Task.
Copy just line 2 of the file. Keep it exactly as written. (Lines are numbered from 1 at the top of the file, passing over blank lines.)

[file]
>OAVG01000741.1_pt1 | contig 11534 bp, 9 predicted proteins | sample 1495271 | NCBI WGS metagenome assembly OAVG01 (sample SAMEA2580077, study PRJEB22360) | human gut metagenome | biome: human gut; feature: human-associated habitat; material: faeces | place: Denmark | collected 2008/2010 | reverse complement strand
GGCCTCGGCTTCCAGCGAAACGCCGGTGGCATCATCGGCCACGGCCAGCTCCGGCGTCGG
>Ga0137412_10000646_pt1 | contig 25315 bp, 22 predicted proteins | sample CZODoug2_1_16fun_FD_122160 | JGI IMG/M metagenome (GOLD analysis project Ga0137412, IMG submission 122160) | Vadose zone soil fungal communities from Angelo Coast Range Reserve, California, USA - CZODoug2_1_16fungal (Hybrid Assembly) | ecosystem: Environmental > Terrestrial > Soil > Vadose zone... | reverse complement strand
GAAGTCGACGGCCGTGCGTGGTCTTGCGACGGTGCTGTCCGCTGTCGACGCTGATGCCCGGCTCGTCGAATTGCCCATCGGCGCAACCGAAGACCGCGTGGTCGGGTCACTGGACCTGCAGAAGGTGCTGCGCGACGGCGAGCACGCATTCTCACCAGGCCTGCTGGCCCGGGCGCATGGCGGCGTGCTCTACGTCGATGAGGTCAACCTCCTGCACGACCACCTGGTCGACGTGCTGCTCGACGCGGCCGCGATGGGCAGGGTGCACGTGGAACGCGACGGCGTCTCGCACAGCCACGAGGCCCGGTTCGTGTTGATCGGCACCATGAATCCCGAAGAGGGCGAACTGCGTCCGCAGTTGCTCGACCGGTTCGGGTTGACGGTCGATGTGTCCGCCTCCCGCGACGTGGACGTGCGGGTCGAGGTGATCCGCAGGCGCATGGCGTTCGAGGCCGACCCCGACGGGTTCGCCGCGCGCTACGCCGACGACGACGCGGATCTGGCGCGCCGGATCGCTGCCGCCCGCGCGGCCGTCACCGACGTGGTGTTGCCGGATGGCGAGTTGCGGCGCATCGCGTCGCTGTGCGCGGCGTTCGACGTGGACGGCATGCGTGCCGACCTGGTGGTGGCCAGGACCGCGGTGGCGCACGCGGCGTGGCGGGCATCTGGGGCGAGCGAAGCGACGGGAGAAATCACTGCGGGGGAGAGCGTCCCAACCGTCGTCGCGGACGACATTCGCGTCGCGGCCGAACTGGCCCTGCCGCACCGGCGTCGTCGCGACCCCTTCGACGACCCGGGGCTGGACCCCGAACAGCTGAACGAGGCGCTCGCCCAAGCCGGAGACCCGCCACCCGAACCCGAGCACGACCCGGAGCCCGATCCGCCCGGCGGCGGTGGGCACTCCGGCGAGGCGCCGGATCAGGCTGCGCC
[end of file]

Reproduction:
GGCCTCGGCTTCCAGCGAAACGCCGGTGGCATCATCGGCCACGGCCAGCTCCGGCGTCGG